For the first time, a test that detects 10 types of lipids, or fats, circulating in a person's blood has been shown to predict accurately whether he or she will develop the memory loss and mental decline of Alzheimer's disease over the next two to three years. A screening test based on the findings could be available in as little as two years, said the researchers who identified the blood biomarkers.
The effort to identify predictors of Alzheimer's disease that are reliable, easy and inexpensive to detect was described Sunday in the journal Nature Medicine. Blood biomarkers for Alzheimer's could make it possible to identify those at risk before they develop symptoms, the authors suggested.
While no treatments for Alzheimer's have proven effective in slowing or reversing its progress, the authors declared that earlier detection may open new treatment options. Interventions to head off or slow cognitive decline before it is evident might be more effective than intervening later, when dementia has already set in.
The researchers -- from the University of Rochester, Georgetown University and UC Irvine -- did not start with a list of possible biomarkers, but recruited 525 subjects at least 70 years old. The team scoured their blood for possibilities while waiting to see which subjects would develop dementia symptoms.
Forty-six subjects were diagnosed with Alzheimer's disease upon entry into the study. And 28 went on to develop mild Alzheimer's or amnestic mild cognitive impairment, a condition that often progresses to full-blown Alzheimer's. The researchers compared the blood of 53 of those 74 subjects with that of 53 matched subjects who had developed no cognitive abnormalities. The analysis allowed them to identify measurable differences between the groups in 10 different lipids.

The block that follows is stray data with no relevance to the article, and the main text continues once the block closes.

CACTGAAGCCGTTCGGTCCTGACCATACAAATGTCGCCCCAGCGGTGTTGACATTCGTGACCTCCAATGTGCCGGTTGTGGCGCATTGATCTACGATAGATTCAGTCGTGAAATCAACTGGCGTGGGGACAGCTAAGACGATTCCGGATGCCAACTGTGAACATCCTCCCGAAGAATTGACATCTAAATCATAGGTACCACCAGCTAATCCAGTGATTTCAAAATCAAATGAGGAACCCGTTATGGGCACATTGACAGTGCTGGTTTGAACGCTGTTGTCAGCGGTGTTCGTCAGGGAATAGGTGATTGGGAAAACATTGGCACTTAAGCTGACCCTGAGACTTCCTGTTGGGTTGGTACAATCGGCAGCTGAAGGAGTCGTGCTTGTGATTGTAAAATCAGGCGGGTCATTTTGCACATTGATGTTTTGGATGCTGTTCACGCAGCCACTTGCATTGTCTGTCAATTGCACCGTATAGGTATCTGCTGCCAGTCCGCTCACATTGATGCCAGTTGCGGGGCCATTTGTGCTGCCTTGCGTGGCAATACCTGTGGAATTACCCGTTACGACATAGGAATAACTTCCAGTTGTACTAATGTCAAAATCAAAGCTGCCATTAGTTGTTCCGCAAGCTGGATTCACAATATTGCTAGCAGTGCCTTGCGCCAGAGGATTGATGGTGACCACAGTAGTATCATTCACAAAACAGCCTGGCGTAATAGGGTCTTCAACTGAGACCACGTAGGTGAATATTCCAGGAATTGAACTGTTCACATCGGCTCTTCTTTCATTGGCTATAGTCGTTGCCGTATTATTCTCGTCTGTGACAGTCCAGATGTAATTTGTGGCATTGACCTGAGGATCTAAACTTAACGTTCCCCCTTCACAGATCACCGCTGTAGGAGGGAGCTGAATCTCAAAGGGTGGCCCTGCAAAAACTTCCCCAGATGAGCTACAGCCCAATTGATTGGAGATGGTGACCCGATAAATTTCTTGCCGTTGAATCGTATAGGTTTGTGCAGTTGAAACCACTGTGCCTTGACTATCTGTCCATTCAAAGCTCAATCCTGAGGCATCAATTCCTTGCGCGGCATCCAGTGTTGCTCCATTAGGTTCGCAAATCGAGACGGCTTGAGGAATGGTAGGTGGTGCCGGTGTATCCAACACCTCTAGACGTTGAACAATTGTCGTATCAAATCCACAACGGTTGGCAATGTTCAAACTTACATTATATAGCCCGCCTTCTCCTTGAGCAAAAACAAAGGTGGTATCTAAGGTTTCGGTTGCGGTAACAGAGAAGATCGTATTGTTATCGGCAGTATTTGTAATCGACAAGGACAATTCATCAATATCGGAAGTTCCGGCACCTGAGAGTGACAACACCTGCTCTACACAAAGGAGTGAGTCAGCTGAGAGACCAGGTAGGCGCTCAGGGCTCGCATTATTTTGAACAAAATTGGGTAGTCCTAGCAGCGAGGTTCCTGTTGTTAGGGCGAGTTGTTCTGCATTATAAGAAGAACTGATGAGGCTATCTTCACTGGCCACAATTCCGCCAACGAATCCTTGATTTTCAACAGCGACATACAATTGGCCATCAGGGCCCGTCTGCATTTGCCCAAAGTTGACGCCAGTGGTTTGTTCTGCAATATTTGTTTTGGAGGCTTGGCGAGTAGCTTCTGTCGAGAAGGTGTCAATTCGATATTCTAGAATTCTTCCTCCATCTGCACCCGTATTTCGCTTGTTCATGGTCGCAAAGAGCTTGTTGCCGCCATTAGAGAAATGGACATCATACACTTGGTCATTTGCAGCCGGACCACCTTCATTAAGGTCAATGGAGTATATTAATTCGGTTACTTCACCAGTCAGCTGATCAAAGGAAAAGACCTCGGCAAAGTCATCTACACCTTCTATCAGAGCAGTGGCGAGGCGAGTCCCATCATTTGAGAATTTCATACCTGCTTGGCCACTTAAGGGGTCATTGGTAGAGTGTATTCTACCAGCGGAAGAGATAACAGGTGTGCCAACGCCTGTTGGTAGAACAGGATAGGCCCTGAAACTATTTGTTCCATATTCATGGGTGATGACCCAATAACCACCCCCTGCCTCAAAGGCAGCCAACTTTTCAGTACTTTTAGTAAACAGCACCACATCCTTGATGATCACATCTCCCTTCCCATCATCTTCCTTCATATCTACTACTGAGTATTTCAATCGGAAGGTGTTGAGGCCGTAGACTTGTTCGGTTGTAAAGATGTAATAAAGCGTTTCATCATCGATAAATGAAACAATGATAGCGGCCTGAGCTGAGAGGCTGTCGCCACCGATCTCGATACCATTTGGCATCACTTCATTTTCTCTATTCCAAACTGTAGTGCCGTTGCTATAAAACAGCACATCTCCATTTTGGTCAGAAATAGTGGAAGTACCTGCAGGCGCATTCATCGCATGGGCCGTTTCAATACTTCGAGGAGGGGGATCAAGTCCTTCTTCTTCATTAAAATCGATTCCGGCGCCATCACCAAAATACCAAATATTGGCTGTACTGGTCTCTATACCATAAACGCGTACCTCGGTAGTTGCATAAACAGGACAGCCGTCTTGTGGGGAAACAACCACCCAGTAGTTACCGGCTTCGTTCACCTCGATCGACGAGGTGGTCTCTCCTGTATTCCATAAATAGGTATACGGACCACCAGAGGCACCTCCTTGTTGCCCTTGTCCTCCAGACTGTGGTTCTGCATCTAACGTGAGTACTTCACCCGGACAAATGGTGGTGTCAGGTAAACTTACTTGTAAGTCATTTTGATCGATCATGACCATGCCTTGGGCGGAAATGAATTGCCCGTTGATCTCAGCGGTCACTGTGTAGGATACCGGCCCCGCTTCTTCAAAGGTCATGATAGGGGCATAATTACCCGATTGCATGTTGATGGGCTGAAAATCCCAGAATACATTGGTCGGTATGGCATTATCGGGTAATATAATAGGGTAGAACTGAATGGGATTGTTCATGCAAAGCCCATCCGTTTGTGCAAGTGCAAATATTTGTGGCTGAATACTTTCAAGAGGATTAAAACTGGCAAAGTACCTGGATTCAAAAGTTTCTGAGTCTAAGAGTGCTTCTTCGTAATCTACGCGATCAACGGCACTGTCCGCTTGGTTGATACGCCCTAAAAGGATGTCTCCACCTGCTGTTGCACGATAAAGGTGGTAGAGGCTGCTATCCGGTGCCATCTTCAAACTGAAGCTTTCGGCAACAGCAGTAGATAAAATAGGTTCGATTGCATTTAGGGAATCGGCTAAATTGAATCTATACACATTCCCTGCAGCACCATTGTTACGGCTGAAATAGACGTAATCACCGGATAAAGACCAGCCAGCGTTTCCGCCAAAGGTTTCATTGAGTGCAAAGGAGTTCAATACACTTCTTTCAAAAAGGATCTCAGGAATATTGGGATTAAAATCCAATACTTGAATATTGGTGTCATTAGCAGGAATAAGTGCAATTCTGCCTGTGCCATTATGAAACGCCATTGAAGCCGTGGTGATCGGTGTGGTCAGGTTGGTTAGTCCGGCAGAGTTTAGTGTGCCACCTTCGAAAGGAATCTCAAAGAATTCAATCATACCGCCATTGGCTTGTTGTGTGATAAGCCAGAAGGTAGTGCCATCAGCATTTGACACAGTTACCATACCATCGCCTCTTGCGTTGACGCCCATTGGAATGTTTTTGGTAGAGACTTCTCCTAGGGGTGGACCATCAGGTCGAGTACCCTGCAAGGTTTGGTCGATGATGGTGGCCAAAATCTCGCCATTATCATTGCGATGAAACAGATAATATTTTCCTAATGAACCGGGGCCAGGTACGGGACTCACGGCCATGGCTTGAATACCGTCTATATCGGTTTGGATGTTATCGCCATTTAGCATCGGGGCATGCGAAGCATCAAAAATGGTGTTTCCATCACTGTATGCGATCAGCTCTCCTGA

The 10 lipids identified as harbingers of Alzheimer's appear to be the result of the breakdown of neural cell membranes, a process that accelerates as the disease takes hold.
Once they had the list of revealing lipids, the study authors gathered 41 of their recruits: 21 who had developed early Alzheimer's in the course of the study and 20 who had not. Blinded to the subjects' status, the researchers tried to see if they could use the 10-lipids panel to sort the subjects correctly on the basis of their blood tests alone. They found they could do so, with over 90% accuracy.
That's an accuracy level on a par with tests that measure the cerebrospinal fluid for evidence of abnormal proteins that are a hallmark of Alzheimer's disease. But because a blood test would be much cheaper and less invasive than a spinal tap, it would make screening large populations of people far more practical.
Among the issues still to be sorted out: how revealing the 10-lipids blood panel would be in a larger and more diverse population of patients; and how sensitive and specific such a screen would be. Many tests are able to identify 100% of people who are sick with a particular disease (they're highly sensitive), but they also falsely identify many as sick who are not (they're not very specific).
If patients test positive for impending Alzheimer's, many may accept treatments that are expensive and risky in a bid to head it off. As a result, it's important to establish that the 10-lipids test does not have a very high "false positive" rate.